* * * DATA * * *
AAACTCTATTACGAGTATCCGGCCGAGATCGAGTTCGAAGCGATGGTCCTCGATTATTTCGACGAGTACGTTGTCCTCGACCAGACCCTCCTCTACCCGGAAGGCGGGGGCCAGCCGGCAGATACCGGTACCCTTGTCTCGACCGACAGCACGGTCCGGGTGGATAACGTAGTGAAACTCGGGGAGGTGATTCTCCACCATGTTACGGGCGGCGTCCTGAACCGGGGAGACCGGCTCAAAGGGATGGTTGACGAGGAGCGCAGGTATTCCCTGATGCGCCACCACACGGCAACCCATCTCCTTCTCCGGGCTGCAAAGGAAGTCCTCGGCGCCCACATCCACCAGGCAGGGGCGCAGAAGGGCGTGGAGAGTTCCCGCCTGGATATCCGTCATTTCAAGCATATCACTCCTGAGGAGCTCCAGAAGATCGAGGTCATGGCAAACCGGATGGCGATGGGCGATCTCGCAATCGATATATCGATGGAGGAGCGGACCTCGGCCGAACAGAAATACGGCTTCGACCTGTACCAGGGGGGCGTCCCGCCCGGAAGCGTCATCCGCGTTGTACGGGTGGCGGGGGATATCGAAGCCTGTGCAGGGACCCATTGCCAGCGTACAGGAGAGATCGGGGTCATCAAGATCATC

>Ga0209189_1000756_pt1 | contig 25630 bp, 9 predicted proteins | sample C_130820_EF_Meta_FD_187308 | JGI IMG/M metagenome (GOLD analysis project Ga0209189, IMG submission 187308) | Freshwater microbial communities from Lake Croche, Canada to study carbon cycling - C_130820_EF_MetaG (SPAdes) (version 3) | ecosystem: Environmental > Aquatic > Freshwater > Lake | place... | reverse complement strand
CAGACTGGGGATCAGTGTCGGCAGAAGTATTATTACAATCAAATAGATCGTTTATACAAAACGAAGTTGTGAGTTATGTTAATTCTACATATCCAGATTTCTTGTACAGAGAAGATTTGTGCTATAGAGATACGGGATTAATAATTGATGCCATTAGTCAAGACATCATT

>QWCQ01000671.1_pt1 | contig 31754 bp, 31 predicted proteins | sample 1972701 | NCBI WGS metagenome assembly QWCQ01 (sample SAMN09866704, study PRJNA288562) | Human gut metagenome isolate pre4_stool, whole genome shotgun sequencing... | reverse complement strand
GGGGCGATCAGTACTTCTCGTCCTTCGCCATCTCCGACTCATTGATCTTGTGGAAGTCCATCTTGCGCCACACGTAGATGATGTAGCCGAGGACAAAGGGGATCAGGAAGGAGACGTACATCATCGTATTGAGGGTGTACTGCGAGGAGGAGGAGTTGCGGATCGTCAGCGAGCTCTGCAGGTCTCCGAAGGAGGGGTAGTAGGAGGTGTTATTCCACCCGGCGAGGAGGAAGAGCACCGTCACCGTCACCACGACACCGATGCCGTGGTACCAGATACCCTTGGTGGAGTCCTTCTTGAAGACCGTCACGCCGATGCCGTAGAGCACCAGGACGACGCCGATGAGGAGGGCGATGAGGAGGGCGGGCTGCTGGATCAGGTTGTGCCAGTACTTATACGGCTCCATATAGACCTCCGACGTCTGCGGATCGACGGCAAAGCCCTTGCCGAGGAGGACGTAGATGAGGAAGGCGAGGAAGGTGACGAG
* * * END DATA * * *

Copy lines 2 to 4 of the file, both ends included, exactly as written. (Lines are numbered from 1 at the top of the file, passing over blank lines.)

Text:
>Ga0209189_1000756_pt1 | contig 25630 bp, 9 predicted proteins | sample C_130820_EF_Meta_FD_187308 | JGI IMG/M metagenome (GOLD analysis project Ga0209189, IMG submission 187308) | Freshwater microbial communities from Lake Croche, Canada to study carbon cycling - C_130820_EF_MetaG (SPAdes) (version 3) | ecosystem: Environmental > Aquatic > Freshwater > Lake | place... | reverse complement strand
CAGACTGGGGATCAGTGTCGGCAGAAGTATTATTACAATCAAATAGATCGTTTATACAAAACGAAGTTGTGAGTTATGTTAATTCTACATATCCAGATTTCTTGTACAGAGAAGATTTGTGCTATAGAGATACGGGATTAATAATTGATGCCATTAGTCAAGACATCATT

>QWCQ01000671.1_pt1 | contig 31754 bp, 31 predicted proteins | sample 1972701 | NCBI WGS metagenome assembly QWCQ01 (sample SAMN09866704, study PRJNA288562) | Human gut metagenome isolate pre4_stool, whole genome shotgun sequencing... | reverse complement strand